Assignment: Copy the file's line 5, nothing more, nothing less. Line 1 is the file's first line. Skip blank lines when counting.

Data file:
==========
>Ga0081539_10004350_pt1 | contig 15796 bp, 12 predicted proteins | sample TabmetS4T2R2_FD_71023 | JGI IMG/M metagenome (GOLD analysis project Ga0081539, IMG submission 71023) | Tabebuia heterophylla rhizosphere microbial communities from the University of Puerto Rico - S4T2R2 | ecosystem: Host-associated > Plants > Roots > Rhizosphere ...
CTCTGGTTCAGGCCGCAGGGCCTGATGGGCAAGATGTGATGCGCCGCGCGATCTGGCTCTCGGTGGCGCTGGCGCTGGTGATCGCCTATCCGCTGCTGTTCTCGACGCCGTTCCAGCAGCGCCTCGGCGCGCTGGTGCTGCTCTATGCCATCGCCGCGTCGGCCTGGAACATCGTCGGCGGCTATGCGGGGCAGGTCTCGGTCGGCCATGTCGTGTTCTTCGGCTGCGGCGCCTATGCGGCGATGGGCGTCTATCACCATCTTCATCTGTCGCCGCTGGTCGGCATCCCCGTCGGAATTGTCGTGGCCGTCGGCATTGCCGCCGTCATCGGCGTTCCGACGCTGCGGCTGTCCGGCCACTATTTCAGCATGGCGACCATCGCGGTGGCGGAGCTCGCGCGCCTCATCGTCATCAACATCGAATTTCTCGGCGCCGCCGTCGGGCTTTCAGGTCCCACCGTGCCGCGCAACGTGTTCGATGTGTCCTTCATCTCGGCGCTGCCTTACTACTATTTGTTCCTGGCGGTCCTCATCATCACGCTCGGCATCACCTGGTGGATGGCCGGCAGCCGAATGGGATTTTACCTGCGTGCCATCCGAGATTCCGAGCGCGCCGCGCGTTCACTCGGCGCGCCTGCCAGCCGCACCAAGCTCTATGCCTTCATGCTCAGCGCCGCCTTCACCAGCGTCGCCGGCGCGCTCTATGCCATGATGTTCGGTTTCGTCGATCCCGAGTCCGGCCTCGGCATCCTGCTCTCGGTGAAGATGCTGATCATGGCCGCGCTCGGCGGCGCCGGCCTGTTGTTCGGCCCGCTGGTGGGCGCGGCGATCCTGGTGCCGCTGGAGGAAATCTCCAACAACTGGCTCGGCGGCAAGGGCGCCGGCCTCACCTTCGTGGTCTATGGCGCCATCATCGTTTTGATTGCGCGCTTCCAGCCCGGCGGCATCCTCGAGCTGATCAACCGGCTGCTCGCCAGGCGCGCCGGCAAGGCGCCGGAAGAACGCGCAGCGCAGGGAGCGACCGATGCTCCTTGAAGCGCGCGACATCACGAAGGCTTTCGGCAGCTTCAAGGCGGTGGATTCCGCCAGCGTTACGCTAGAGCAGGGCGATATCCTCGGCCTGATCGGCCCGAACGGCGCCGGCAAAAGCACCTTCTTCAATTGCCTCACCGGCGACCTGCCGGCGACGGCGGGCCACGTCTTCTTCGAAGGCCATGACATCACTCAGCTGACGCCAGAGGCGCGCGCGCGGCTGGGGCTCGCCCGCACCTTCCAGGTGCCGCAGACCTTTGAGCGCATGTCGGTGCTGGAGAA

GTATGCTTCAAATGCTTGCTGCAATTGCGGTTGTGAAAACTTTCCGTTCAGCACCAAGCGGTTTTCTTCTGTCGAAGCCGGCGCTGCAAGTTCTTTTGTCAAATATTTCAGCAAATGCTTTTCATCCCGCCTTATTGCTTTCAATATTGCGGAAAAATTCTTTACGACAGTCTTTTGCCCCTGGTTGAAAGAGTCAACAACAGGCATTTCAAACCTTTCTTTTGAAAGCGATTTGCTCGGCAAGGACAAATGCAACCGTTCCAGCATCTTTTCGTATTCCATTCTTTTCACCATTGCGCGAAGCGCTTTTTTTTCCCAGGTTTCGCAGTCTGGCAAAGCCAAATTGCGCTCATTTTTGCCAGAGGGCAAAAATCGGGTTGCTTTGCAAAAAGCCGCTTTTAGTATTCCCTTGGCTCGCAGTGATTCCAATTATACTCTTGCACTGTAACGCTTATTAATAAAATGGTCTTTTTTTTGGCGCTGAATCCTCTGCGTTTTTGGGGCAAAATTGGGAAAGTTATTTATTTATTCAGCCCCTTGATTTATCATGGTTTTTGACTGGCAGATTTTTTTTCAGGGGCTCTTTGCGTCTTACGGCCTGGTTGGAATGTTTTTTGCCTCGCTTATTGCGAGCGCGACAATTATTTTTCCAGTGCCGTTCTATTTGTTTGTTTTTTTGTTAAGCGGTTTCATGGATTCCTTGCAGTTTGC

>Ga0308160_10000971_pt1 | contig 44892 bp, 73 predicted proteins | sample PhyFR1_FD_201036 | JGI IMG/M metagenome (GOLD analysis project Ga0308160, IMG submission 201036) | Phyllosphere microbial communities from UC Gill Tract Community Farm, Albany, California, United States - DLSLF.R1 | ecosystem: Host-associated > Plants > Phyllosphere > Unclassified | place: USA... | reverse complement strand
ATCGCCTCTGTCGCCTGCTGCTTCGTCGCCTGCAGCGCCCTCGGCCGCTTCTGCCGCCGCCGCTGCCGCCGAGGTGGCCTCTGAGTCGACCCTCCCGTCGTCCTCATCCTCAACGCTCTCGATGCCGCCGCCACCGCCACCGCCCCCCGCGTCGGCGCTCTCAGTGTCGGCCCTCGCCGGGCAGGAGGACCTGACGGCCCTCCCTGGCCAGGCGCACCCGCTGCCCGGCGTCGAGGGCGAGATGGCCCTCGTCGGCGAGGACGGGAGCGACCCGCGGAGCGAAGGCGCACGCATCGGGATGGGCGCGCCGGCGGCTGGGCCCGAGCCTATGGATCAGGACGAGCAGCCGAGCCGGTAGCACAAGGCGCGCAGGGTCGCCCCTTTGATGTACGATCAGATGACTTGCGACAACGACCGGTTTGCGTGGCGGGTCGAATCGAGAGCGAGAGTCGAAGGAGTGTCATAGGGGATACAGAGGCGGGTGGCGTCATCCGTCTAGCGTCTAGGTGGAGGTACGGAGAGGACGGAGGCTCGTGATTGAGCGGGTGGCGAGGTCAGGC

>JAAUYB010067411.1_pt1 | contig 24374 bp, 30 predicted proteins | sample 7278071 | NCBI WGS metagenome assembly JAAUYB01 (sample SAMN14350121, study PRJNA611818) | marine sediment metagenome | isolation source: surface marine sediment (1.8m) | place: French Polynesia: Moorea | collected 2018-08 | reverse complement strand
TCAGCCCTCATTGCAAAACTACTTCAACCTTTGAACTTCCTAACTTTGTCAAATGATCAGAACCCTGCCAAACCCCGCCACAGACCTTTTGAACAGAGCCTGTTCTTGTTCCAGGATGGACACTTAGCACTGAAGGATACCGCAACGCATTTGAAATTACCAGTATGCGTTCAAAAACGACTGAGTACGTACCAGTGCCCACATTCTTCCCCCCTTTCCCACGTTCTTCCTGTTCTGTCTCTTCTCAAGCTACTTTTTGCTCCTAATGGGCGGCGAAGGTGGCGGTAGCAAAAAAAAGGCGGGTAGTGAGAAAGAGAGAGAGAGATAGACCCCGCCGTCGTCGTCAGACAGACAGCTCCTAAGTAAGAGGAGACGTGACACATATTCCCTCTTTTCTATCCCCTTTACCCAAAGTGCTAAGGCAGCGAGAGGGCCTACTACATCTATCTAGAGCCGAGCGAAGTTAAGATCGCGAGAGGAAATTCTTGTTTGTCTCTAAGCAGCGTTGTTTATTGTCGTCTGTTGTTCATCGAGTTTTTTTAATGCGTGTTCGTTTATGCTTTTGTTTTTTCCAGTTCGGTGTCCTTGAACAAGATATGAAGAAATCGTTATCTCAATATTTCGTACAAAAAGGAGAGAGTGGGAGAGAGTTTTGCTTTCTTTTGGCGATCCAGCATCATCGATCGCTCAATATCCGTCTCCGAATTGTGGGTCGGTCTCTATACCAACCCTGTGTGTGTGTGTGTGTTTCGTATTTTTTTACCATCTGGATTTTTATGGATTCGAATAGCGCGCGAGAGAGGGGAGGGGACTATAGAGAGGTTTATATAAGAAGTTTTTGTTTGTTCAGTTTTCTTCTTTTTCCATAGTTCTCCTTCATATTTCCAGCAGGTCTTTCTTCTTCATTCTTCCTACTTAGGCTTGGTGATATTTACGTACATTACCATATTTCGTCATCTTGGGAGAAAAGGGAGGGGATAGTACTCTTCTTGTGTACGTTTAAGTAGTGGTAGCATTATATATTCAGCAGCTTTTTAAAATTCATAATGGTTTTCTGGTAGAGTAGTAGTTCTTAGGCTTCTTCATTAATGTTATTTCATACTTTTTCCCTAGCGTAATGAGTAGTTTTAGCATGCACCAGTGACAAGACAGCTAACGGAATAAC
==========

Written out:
ATCGCCTCTGTCGCCTGCTGCTTCGTCGCCTGCAGCGCCCTCGGCCGCTTCTGCCGCCGCCGCTGCCGCCGAGGTGGCCTCTGAGTCGACCCTCCCGTCGTCCTCATCCTCAACGCTCTCGATGCCGCCGCCACCGCCACCGCCCCCCGCGTCGGCGCTCTCAGTGTCGGCCCTCGCCGGGCAGGAGGACCTGACGGCCCTCCCTGGCCAGGCGCACCCGCTGCCCGGCGTCGAGGGCGAGATGGCCCTCGTCGGCGAGGACGGGAGCGACCCGCGGAGCGAAGGCGCACGCATCGGGATGGGCGCGCCGGCGGCTGGGCCCGAGCCTATGGATCAGGACGAGCAGCCGAGCCGGTAGCACAAGGCGCGCAGGGTCGCCCCTTTGATGTACGATCAGATGACTTGCGACAACGACCGGTTTGCGTGGCGGGTCGAATCGAGAGCGAGAGTCGAAGGAGTGTCATAGGGGATACAGAGGCGGGTGGCGTCATCCGTCTAGCGTCTAGGTGGAGGTACGGAGAGGACGGAGGCTCGTGATTGAGCGGGTGGCGAGGTCAGGC